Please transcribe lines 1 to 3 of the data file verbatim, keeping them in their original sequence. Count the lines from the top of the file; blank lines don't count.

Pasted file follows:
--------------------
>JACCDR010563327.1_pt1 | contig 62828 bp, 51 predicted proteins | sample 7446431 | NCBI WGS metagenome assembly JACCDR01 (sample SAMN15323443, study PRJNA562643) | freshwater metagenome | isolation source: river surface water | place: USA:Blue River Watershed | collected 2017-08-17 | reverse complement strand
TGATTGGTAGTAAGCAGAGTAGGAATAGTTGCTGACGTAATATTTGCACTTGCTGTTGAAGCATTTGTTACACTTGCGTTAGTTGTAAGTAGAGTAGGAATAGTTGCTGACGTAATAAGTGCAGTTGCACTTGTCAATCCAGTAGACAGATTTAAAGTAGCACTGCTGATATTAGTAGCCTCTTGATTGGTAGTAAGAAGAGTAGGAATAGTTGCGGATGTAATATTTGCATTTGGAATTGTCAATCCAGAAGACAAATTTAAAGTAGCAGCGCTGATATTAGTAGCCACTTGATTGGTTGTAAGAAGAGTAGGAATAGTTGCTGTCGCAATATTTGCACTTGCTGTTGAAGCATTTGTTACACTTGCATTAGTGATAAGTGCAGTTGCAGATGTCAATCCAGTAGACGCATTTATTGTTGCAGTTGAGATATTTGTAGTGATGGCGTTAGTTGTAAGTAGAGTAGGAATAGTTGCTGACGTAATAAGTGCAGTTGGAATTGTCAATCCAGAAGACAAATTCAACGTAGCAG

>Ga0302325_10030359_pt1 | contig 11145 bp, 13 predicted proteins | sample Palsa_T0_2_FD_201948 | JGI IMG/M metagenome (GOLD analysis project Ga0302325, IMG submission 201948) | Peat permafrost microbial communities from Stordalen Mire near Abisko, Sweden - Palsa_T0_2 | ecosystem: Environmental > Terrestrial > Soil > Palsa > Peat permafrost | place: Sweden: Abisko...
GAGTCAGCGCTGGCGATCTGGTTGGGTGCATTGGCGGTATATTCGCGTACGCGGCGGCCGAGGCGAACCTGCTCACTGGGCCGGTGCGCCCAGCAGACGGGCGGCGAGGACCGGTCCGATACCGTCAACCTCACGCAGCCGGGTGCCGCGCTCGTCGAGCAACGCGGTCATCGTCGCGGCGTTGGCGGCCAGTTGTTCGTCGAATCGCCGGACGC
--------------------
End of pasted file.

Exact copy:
>JACCDR010563327.1_pt1 | contig 62828 bp, 51 predicted proteins | sample 7446431 | NCBI WGS metagenome assembly JACCDR01 (sample SAMN15323443, study PRJNA562643) | freshwater metagenome | isolation source: river surface water | place: USA:Blue River Watershed | collected 2017-08-17 | reverse complement strand
TGATTGGTAGTAAGCAGAGTAGGAATAGTTGCTGACGTAATATTTGCACTTGCTGTTGAAGCATTTGTTACACTTGCGTTAGTTGTAAGTAGAGTAGGAATAGTTGCTGACGTAATAAGTGCAGTTGCACTTGTCAATCCAGTAGACAGATTTAAAGTAGCACTGCTGATATTAGTAGCCTCTTGATTGGTAGTAAGAAGAGTAGGAATAGTTGCGGATGTAATATTTGCATTTGGAATTGTCAATCCAGAAGACAAATTTAAAGTAGCAGCGCTGATATTAGTAGCCACTTGATTGGTTGTAAGAAGAGTAGGAATAGTTGCTGTCGCAATATTTGCACTTGCTGTTGAAGCATTTGTTACACTTGCATTAGTGATAAGTGCAGTTGCAGATGTCAATCCAGTAGACGCATTTATTGTTGCAGTTGAGATATTTGTAGTGATGGCGTTAGTTGTAAGTAGAGTAGGAATAGTTGCTGACGTAATAAGTGCAGTTGGAATTGTCAATCCAGAAGACAAATTCAACGTAGCAG

>Ga0302325_10030359_pt1 | contig 11145 bp, 13 predicted proteins | sample Palsa_T0_2_FD_201948 | JGI IMG/M metagenome (GOLD analysis project Ga0302325, IMG submission 201948) | Peat permafrost microbial communities from Stordalen Mire near Abisko, Sweden - Palsa_T0_2 | ecosystem: Environmental > Terrestrial > Soil > Palsa > Peat permafrost | place: Sweden: Abisko...